EU Commission Vice-President Backs Publisher’s Right Proposals

EU Commission Vice-President Ansip has backed proposals for a publisher’s right to give publishers and authors the means to “negotiate better with digital platforms” and “help to maintain an independent and high-quality press in Europe.”

The proposals, advocated by European publishers through a coalition involving News Media Europe and the News Media Association, have received the backing of the UK Government after Jo Johnson, the Minister with responsibility for IP, indicated his support for measures that will improve the position of press publishers in the online value chain.

Delivering the Charles Clark Memorial Lecture at the London Book Fair, Vice-President Ansip said publishers needed “better leverage” to negotiate with the platforms who have “responsibilities to contribute back into that value chain.”

“The issue of fair payment – or share of revenue – has become a particular challenge when it comes to material accessed via digital platforms. But the new distribution or access channels are also about being transparent about how the material is used – and what is earned from using it.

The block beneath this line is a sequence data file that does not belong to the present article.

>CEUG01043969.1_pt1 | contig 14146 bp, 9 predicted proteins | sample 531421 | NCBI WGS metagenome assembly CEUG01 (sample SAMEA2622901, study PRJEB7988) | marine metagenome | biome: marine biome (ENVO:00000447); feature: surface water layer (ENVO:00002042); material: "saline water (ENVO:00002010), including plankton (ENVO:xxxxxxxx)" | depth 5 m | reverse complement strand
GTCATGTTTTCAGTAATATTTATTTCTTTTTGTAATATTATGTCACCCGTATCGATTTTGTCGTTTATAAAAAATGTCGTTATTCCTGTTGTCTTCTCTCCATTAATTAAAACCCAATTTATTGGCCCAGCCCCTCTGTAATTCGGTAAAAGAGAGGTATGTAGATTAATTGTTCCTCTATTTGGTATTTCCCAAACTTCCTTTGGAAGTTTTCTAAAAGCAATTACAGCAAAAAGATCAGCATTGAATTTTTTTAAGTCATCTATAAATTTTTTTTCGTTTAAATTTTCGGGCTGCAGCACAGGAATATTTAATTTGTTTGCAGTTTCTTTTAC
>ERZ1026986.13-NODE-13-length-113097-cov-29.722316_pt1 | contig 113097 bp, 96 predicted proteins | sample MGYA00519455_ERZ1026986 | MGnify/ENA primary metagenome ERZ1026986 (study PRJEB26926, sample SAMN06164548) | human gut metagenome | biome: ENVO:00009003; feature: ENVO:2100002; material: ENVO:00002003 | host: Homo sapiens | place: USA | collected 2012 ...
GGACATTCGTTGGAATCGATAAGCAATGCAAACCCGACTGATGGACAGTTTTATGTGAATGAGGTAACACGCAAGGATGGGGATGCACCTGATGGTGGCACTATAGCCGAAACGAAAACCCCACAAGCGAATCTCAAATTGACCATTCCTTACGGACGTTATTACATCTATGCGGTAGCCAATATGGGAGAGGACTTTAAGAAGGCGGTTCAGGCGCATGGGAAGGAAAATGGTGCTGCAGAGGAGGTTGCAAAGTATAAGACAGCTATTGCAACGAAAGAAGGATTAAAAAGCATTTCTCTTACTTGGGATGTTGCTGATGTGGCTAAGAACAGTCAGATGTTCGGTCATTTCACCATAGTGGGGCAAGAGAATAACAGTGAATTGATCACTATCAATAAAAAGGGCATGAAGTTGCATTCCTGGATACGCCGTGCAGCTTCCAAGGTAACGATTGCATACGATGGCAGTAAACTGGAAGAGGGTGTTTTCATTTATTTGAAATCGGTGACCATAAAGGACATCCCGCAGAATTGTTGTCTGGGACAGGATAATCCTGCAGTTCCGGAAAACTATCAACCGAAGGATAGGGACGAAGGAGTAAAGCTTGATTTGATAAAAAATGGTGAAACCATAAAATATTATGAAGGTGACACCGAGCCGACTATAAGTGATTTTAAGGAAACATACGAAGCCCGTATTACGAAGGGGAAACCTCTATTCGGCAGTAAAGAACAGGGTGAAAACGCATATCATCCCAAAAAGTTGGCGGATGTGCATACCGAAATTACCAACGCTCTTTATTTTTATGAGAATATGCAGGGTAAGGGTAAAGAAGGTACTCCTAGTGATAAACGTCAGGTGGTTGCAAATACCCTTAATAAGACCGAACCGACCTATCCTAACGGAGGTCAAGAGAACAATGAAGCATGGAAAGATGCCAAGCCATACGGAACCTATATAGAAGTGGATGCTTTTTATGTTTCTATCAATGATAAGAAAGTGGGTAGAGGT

“Our copyright reform gives publishers and authors the means to negotiate better with digital platforms. Rights holders will be in a stronger and fairer position to negotiate and be paid when a platform puts their work online. The legal bargaining position of press publishers needs similar improvement and clarity.

“We propose a special right to help them negotiate licences with online services for use of their material and to enforce their rights in the digital environment.

“This right already exists in EU law for film producers, record producers and broadcasters. To me, it is only fair that it should also apply to press publishers.

“Not only will it help them to fight piracy and unauthorised use of your material, it will also help to maintain an independent and high-quality press in Europe.

Vice-President Ansip added: “From a business perspective, I know that a primary concern is to make sure of recovering your investments in new talent and creativity.

“Publishers have to take many risks – starting with the courage of believing in the potential of an author – before making an initial investment. That willingness to take risks deserves to be rewarded.

“Authors also deserve reward and recognition for their efforts in artistic creativity. To me, this is a basic function of copyright.

“It is why we need fair and clear rules for everyone involved across the publishing value chain. This includes digital platforms. They have responsibilities to contribute back into that value chain. They should also be more active in fighting piracy and illegal material posted online.

“As publishers you need better leverage to improve your negotiations with them.”